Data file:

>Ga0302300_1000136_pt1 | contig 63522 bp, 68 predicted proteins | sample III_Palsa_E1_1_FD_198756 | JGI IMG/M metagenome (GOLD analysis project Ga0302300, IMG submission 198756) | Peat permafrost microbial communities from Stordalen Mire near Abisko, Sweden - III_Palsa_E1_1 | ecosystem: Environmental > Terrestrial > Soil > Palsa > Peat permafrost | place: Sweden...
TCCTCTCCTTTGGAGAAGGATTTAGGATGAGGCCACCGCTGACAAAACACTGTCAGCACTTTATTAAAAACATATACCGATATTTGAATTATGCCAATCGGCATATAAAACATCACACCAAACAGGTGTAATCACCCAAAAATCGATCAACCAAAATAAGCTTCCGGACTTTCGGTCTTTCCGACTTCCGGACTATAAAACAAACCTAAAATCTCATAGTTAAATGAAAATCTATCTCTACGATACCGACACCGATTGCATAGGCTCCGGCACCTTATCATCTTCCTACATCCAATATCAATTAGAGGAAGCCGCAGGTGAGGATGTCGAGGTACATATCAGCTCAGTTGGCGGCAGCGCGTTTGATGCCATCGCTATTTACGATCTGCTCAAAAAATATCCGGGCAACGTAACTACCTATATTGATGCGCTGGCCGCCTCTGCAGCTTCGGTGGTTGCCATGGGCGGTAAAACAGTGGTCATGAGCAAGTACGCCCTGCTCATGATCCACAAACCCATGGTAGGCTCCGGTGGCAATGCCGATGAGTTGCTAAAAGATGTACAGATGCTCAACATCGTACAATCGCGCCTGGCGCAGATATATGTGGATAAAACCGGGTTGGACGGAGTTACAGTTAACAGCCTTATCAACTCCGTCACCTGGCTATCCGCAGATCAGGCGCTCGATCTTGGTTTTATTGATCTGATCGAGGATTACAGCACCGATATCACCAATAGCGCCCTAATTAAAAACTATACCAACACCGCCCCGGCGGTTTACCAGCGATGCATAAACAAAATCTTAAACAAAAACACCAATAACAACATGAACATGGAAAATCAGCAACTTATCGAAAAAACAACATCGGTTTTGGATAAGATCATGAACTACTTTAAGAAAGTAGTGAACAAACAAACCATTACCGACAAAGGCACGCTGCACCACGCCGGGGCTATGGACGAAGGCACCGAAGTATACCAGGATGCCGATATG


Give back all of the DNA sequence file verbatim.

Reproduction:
>Ga0302300_1000136_pt1 | contig 63522 bp, 68 predicted proteins | sample III_Palsa_E1_1_FD_198756 | JGI IMG/M metagenome (GOLD analysis project Ga0302300, IMG submission 198756) | Peat permafrost microbial communities from Stordalen Mire near Abisko, Sweden - III_Palsa_E1_1 | ecosystem: Environmental > Terrestrial > Soil > Palsa > Peat permafrost | place: Sweden...
TCCTCTCCTTTGGAGAAGGATTTAGGATGAGGCCACCGCTGACAAAACACTGTCAGCACTTTATTAAAAACATATACCGATATTTGAATTATGCCAATCGGCATATAAAACATCACACCAAACAGGTGTAATCACCCAAAAATCGATCAACCAAAATAAGCTTCCGGACTTTCGGTCTTTCCGACTTCCGGACTATAAAACAAACCTAAAATCTCATAGTTAAATGAAAATCTATCTCTACGATACCGACACCGATTGCATAGGCTCCGGCACCTTATCATCTTCCTACATCCAATATCAATTAGAGGAAGCCGCAGGTGAGGATGTCGAGGTACATATCAGCTCAGTTGGCGGCAGCGCGTTTGATGCCATCGCTATTTACGATCTGCTCAAAAAATATCCGGGCAACGTAACTACCTATATTGATGCGCTGGCCGCCTCTGCAGCTTCGGTGGTTGCCATGGGCGGTAAAACAGTGGTCATGAGCAAGTACGCCCTGCTCATGATCCACAAACCCATGGTAGGCTCCGGTGGCAATGCCGATGAGTTGCTAAAAGATGTACAGATGCTCAACATCGTACAATCGCGCCTGGCGCAGATATATGTGGATAAAACCGGGTTGGACGGAGTTACAGTTAACAGCCTTATCAACTCCGTCACCTGGCTATCCGCAGATCAGGCGCTCGATCTTGGTTTTATTGATCTGATCGAGGATTACAGCACCGATATCACCAATAGCGCCCTAATTAAAAACTATACCAACACCGCCCCGGCGGTTTACCAGCGATGCATAAACAAAATCTTAAACAAAAACACCAATAACAACATGAACATGGAAAATCAGCAACTTATCGAAAAAACAACATCGGTTTTGGATAAGATCATGAACTACTTTAAGAAAGTAGTGAACAAACAAACCATTACCGACAAAGGCACGCTGCACCACGCCGGGGCTATGGACGAAGGCACCGAAGTATACCAGGATGCCGATATG